Leibniz의 Variational Principle
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A Short History of Variational Principles
Among the first persons to realize the importance of variational problems and the physical significance of their solutions was G. W. Leibniz (1646-1716). In his work, however, mathematical and physical reasoning was closely interwoven with philosophical and theological arguments. One of the aims of his philosopy was to solve the problem of theodizee, i.e. to reconcile the evil in the world with God's goodness and almightiness.
Leibniz' answer was that God has chosen from the innumerable possible worlds the best possible, but that a perfect world is not possible. (This infinite multitude can only be conceived by an infinite understanding, which provided a proof of the existence of God for Leibniz.)
This best possible world is distinguished by a pre-established harmony between itself, the realm of nature, on one hand and the heavenly realm of grace and freedom on the other hand. Through this the effective causes unite with the purposive causes. Thus bodies move due to their own interal laws in accordance with the thoughts and desires of the soul.
In this way, the contradiction between the predetermination of the physical world following strict laws and the constantly experienced spontaneity and freedom of the individual is removed. The best possible world must here obey specific laws since an ordered world is better than a chaotic one.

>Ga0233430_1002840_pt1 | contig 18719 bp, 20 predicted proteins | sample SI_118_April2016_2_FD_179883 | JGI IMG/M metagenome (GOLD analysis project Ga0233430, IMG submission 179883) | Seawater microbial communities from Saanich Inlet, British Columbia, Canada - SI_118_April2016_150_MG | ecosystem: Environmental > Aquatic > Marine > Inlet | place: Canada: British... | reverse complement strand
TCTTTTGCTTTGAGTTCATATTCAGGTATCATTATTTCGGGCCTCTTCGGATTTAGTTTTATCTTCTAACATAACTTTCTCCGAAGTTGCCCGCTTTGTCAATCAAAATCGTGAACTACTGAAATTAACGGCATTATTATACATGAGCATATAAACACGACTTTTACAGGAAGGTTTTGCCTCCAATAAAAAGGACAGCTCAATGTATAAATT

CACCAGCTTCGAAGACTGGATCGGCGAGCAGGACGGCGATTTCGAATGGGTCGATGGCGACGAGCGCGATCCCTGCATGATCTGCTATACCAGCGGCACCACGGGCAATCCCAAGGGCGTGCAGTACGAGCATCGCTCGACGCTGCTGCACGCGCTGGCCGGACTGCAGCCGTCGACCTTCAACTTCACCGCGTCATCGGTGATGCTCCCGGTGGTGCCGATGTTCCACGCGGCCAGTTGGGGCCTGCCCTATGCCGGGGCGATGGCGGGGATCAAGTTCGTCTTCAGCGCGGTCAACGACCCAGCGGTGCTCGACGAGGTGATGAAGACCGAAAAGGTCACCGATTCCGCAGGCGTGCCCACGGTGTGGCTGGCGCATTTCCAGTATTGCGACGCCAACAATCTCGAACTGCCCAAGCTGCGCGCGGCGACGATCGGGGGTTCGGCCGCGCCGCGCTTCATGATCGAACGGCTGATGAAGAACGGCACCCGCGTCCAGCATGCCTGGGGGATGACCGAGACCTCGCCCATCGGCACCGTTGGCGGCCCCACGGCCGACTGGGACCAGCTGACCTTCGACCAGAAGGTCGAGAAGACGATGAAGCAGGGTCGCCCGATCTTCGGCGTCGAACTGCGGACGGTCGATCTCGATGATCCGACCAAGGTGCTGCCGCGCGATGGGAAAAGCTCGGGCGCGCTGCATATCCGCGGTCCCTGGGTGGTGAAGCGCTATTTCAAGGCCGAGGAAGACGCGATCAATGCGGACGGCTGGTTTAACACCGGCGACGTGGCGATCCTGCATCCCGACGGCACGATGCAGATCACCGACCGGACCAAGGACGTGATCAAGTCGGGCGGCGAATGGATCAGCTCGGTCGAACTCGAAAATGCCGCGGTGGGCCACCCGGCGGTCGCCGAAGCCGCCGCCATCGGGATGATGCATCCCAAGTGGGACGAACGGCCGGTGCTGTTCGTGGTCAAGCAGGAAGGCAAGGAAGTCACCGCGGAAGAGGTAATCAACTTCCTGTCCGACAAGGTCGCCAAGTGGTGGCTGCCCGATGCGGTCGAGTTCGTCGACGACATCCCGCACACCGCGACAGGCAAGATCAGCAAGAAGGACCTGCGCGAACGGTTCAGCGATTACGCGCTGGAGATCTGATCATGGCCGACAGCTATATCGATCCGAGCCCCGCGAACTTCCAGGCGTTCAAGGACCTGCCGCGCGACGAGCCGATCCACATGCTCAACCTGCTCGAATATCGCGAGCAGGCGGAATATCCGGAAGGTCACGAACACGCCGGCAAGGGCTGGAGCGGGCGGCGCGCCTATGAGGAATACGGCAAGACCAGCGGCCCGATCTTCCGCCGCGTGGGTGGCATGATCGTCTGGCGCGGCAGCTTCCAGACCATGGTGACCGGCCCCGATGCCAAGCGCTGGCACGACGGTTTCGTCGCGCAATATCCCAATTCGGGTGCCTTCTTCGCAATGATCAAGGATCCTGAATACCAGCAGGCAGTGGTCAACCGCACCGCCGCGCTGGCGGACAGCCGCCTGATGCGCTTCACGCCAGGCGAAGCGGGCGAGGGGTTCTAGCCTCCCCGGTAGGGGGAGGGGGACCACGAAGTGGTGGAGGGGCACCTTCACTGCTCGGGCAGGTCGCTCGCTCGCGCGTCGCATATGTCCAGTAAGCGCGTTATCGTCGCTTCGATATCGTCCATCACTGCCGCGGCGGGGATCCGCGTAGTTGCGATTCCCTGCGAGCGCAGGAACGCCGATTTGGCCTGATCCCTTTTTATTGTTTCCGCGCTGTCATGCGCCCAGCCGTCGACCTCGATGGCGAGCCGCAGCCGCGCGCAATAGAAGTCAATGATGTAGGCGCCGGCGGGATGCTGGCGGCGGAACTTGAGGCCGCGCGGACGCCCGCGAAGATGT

This proves therefore the necessity of the existence of natural laws.
The contents of the natural laws, however are not completely determined as is the case for geometric laws but are only determined in a moral sense, since they must satisfy the criteria of beauty and simplicity in the best of all possible worlds. This leads Leibniz even to variational principles. This is because if a physical process did not yield an extreme value, a maximum or minimum, for a particular energy or action integral, the world could be improved and would therefore not be the best possible one.
Conversely, Leibniz also uses the beauty and simplicity of natural naws as evidence for his thesis of preestablished harmony. (The notion that we live int the best possible world was frequently rejected and even ridiculed by subsequent critics, in particular Voltaire, on account of the apparent flaws of this world, but Leibniz' point that a perfectly good world is not possible was beyond reach of these arguments.)
Leibniz, however, did not elaborate his argument concerning variational principles in his publications, but only in a private letter. Thus, it happened that a principle of least (and not only stationary) action was later rediscovered by Maupertuis (1698-1759), without knowing of Leibniz' idea.
When S. Koenig (1712-1757) then claimed priority for Leibniz on account of his letter that he was not able to show however to the Prussian Academy of Sciences (whose president was Maupertuis) this led to one of the most famous priority controversies in scientific history in which even Voltaire, Euler, and Frederick the Great became involved.
It was also pointed out that Maupertuis' principle of least action should be replaced by a principle of stationary action since physical equilibria need only be stationary points but not necessarily minima of variational problems.